Wall Street’s Call for Yen at 100 Catches On at Japan Banks
(Bloomberg) -- Wall Street and Japan’s largest banks are starting to see eye to eye on the yen’s outlook, saying its advance could break the barrier of 100 per dollar next year.
JPMorgan Chase & Co., Goldman Sachs Group Inc and BNP Paribas SA are all forecasting that Japan’s currency will hit the century mark for the first time in four years in 2021. Rarer still, domestic giants Mizuho Bank Ltd. and MUFG Bank Ltd. are joining them, with estimates that the yen could even push to 98, a level unseen since 2013.
Yen at 100 is a tough call for Japan’s banks, mainly because it’s the point where domestic exporters start losing money. Now the greenback’s weakening trend is closing a traditional gap between local- and global perspectives on the yen.
“The perception gap has been in place for years,” said Hiroshi Yokotani, portfolio strategist for fixed income and currencies at State Street Global Advisors in Tokyo. “Compared to past years, more Japanese seem to forecast the dollar weakness and yen appreciation to progress a bit further next year.”
The bullish yen forecasts owe largely to a bleak consensus on the dollar. The world’s reserve currency is at multi-year lows against major peers. It’s lost 4% versus the yen this year, and 2021 could mark a sixth-straight year of underperformance, the longest losing streak since Japan introduced the floating-rate system in 1973.
Investors are now heavily short the dollar, which raises the risk of a messy unwind should vaccine distribution spur a faster-than expected U.S. recovery. David Forrester, a foreign-exchange strategist at Credit Agricole CIB in Hong Kong, sees the yen testing 100 only briefly at best, as he expects “the U.S.’s rebound to be modestly better than Japan’s.”
It’s a widely shared view, however, that the dollar’s weakening trend is entrenched. America’s “widening current account deficit, low yields and huge monetary base” due to the Federal Reserve’s unprecedented bond purchases, is the driver, says Minori Uchida, head of global market research at MUFG Bank in Tokyo. Last year he saw the yen finishing 2020 at 104, slightly weaker than Friday’s level of 103.32 per dollar.
The U.S. current account gap grew in the second quarter to the largest since 2008, while Japan’s surplus expands. And the U.S. 10-year yield is stuck below 1%, even as inflation expectations have climbed.
The greater scope for central bank easing in the U.S. relative to Japan also weighs on the dollar, as it means U.S. real yields -- bond yields adjusted for inflation -- could fall even further below zero.
Real yields are higher in Japan, where the central bank’s options look all but exhausted after cycling through quantitative easing, negative rates and yield curve control. In its last policy decision of the year, the Bank of Japan on Friday pledged to review its easing policy, just hours after data showed consumer prices falling at the fastest pace in a decade.
The dollar looks overvalued against this backdrop, which has seen investors pile into rising U.S. stocks, said Osamu Takashima, chief currency strategist at Citigroup Global Markets Japan Inc. He sees the yen rallying past 100, within reach of 95.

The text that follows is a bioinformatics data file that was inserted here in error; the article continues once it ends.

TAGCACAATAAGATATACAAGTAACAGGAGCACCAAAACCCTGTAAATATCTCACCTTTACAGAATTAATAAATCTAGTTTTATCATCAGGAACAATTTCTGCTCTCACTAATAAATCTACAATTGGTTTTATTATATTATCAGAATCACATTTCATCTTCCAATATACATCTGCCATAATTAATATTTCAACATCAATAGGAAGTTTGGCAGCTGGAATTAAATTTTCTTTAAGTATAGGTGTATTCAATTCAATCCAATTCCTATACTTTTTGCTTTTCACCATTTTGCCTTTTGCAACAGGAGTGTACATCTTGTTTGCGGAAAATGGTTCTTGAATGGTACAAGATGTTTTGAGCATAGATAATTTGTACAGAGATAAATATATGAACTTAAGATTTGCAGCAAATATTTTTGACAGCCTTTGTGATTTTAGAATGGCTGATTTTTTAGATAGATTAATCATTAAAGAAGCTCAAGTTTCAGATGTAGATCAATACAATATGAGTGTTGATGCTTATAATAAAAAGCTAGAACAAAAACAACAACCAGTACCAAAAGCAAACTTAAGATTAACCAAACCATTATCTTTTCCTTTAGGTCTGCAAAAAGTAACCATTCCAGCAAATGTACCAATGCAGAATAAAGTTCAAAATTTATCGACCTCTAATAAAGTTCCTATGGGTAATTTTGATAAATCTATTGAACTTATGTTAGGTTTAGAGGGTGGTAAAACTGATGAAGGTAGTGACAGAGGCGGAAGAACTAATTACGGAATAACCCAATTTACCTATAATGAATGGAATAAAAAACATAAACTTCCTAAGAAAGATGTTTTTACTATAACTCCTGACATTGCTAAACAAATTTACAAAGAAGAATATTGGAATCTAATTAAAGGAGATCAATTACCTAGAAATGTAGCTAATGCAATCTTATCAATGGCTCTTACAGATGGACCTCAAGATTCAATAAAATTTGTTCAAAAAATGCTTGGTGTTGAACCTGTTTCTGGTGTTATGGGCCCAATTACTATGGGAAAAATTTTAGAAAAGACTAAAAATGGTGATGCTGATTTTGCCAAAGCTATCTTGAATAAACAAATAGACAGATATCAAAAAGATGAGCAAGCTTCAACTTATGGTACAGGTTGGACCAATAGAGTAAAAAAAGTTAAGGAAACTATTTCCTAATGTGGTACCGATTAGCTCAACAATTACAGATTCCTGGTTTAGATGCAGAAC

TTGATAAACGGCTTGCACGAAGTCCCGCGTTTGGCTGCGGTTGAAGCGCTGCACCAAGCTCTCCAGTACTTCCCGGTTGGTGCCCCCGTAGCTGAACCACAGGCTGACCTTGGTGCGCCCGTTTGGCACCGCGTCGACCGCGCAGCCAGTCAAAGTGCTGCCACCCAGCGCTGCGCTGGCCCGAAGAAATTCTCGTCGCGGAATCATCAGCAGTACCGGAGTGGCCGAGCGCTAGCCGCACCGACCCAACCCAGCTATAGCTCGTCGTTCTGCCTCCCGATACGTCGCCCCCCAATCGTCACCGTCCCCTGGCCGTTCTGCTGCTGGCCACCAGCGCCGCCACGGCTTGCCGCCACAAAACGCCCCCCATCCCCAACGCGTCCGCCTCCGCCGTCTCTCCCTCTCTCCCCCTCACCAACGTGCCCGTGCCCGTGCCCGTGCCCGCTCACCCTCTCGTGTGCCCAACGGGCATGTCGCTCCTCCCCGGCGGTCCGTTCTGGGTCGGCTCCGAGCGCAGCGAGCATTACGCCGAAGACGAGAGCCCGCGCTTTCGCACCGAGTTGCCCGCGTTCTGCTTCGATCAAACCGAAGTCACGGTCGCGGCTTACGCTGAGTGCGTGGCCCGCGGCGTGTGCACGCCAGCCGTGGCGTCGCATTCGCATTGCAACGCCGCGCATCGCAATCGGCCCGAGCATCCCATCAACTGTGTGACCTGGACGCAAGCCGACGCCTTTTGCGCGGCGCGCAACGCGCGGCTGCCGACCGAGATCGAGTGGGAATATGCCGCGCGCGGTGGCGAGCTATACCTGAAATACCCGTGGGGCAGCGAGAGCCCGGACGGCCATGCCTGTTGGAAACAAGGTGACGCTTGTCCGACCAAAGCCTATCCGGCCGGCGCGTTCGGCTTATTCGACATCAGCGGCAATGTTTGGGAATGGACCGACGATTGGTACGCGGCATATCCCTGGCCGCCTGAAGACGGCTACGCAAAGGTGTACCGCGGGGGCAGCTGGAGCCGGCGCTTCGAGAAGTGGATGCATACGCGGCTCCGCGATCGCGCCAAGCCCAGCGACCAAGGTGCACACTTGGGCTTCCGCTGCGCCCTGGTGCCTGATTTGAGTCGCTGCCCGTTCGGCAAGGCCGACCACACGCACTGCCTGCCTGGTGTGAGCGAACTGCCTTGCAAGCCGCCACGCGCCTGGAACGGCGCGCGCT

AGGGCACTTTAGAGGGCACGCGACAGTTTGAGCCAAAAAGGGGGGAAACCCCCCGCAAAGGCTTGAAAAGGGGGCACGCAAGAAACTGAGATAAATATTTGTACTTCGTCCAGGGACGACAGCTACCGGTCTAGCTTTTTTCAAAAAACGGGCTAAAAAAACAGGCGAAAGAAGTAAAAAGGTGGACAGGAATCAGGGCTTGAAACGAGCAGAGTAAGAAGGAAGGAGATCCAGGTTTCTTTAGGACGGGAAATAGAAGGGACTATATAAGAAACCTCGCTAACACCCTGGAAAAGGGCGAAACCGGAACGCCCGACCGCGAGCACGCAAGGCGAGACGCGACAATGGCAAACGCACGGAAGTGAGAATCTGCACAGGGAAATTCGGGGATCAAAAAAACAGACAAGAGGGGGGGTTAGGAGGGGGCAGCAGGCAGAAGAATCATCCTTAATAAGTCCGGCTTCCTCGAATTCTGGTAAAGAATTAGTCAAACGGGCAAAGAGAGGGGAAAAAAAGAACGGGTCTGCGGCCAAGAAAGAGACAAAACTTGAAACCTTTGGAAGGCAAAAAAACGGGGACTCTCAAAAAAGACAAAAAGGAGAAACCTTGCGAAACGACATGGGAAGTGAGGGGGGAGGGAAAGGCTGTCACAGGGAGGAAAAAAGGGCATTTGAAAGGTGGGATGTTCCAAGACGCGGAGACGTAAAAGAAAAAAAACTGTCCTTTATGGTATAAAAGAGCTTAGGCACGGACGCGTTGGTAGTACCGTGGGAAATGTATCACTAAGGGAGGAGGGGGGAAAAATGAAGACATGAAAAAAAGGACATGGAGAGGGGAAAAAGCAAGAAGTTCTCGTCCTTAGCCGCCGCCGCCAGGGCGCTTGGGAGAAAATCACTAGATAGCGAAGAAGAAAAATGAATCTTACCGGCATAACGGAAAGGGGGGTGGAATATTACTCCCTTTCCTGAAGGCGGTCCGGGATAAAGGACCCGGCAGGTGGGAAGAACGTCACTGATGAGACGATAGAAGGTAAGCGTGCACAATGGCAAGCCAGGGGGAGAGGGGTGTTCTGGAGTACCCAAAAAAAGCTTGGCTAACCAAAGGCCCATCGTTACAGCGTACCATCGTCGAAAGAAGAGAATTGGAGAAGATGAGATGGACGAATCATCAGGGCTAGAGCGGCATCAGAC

Yen approaching 100 would certainly catch policy makers’ eyes, given the risk to exporters’ profits as the economy struggles to recover from the pandemic. A Cabinet Office survey in March showed the break-even exchange rate for listed export firms in fiscal 2019 was 100.20.
“It’s possible for the yen to hit 100 against a weaker dollar but Japanese authorities will do all they can to prevent that,” said John Vail, chief global strategist at Nikko Asset Management in Tokyo. Between the central bank and foreign ministry, there are plenty of options to rein back the currency, he said.
Japan last intervened in November 2011 to fend off speculative buying that pushed the yen toward 75. Intervention hurdles have risen globally since then.
Some of the traditional bulwarks against yen appreciation may be eroding. One of the ways the Bank of Japan’s policy has suppressed the yen is by driving domestic yields so low that investors are motivated to look for better returns abroad. These investment outflows may not hold up, particularly as local yields edge higher on record-breaking government issuance.
“There will be outbound flows including demand for direct investment overseas and others that will restrain the pace of yen appreciation, but its braking impact is weakening,” said MUFG’s Uchida.
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Another traditional check on the yen’s strength is importers and institutional investors waiting to buy the dollar on dips. These buyers may have ratcheted their key entry point down to 100 since breaking the 104 level that’s held more or less consistently for the last four years, Uchida said.
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Moreover, some now consider the yen undervalued based on purchasing power parity after years of pressure from aggressive central bank policy.
“The yen’s fair value is theoretically around 100 or even slightly beyond that,” said State Street’s Yokotani. “Strength in the U.S. economy and Japan’s years of monetary easing have prevented adjustments, but the yen’s advance may pick up a bit next year given the state of the U.S. and its monetary policy stance.”
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